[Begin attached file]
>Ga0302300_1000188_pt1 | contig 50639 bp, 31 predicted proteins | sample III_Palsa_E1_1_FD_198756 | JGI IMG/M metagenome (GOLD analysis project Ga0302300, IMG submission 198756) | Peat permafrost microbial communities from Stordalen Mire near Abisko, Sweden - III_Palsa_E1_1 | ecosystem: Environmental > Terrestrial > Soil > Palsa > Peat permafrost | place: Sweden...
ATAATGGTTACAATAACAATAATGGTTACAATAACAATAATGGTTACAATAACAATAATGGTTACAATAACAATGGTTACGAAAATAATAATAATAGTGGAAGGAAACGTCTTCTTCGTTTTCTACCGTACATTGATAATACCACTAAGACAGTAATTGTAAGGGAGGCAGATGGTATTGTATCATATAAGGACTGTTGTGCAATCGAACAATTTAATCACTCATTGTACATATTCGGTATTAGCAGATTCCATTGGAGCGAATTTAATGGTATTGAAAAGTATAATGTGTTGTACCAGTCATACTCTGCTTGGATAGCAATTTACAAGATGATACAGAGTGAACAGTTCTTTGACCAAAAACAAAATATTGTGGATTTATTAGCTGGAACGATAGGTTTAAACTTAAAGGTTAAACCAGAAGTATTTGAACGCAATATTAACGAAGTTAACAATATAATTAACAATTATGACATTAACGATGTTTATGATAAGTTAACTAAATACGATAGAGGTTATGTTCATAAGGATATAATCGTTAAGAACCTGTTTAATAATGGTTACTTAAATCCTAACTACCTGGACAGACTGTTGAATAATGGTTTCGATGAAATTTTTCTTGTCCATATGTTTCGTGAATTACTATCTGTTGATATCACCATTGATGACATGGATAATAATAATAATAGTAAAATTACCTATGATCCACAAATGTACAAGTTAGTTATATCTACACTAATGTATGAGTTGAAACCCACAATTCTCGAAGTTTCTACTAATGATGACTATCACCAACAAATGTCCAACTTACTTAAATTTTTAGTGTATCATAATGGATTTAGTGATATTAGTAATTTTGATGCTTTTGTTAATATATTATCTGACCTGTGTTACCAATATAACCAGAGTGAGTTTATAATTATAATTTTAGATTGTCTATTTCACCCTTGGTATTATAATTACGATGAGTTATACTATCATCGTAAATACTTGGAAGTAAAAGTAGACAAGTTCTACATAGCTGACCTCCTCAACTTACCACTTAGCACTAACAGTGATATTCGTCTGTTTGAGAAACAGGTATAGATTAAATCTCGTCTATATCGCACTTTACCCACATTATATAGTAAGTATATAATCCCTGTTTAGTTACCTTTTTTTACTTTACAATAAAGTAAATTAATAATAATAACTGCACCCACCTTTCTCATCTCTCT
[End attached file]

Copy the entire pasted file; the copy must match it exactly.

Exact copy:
>Ga0302300_1000188_pt1 | contig 50639 bp, 31 predicted proteins | sample III_Palsa_E1_1_FD_198756 | JGI IMG/M metagenome (GOLD analysis project Ga0302300, IMG submission 198756) | Peat permafrost microbial communities from Stordalen Mire near Abisko, Sweden - III_Palsa_E1_1 | ecosystem: Environmental > Terrestrial > Soil > Palsa > Peat permafrost | place: Sweden...
ATAATGGTTACAATAACAATAATGGTTACAATAACAATAATGGTTACAATAACAATAATGGTTACAATAACAATGGTTACGAAAATAATAATAATAGTGGAAGGAAACGTCTTCTTCGTTTTCTACCGTACATTGATAATACCACTAAGACAGTAATTGTAAGGGAGGCAGATGGTATTGTATCATATAAGGACTGTTGTGCAATCGAACAATTTAATCACTCATTGTACATATTCGGTATTAGCAGATTCCATTGGAGCGAATTTAATGGTATTGAAAAGTATAATGTGTTGTACCAGTCATACTCTGCTTGGATAGCAATTTACAAGATGATACAGAGTGAACAGTTCTTTGACCAAAAACAAAATATTGTGGATTTATTAGCTGGAACGATAGGTTTAAACTTAAAGGTTAAACCAGAAGTATTTGAACGCAATATTAACGAAGTTAACAATATAATTAACAATTATGACATTAACGATGTTTATGATAAGTTAACTAAATACGATAGAGGTTATGTTCATAAGGATATAATCGTTAAGAACCTGTTTAATAATGGTTACTTAAATCCTAACTACCTGGACAGACTGTTGAATAATGGTTTCGATGAAATTTTTCTTGTCCATATGTTTCGTGAATTACTATCTGTTGATATCACCATTGATGACATGGATAATAATAATAATAGTAAAATTACCTATGATCCACAAATGTACAAGTTAGTTATATCTACACTAATGTATGAGTTGAAACCCACAATTCTCGAAGTTTCTACTAATGATGACTATCACCAACAAATGTCCAACTTACTTAAATTTTTAGTGTATCATAATGGATTTAGTGATATTAGTAATTTTGATGCTTTTGTTAATATATTATCTGACCTGTGTTACCAATATAACCAGAGTGAGTTTATAATTATAATTTTAGATTGTCTATTTCACCCTTGGTATTATAATTACGATGAGTTATACTATCATCGTAAATACTTGGAAGTAAAAGTAGACAAGTTCTACATAGCTGACCTCCTCAACTTACCACTTAGCACTAACAGTGATATTCGTCTGTTTGAGAAACAGGTATAGATTAAATCTCGTCTATATCGCACTTTACCCACATTATATAGTAAGTATATAATCCCTGTTTAGTTACCTTTTTTTACTTTACAATAAAGTAAATTAATAATAATAACTGCACCCACCTTTCTCATCTCTCT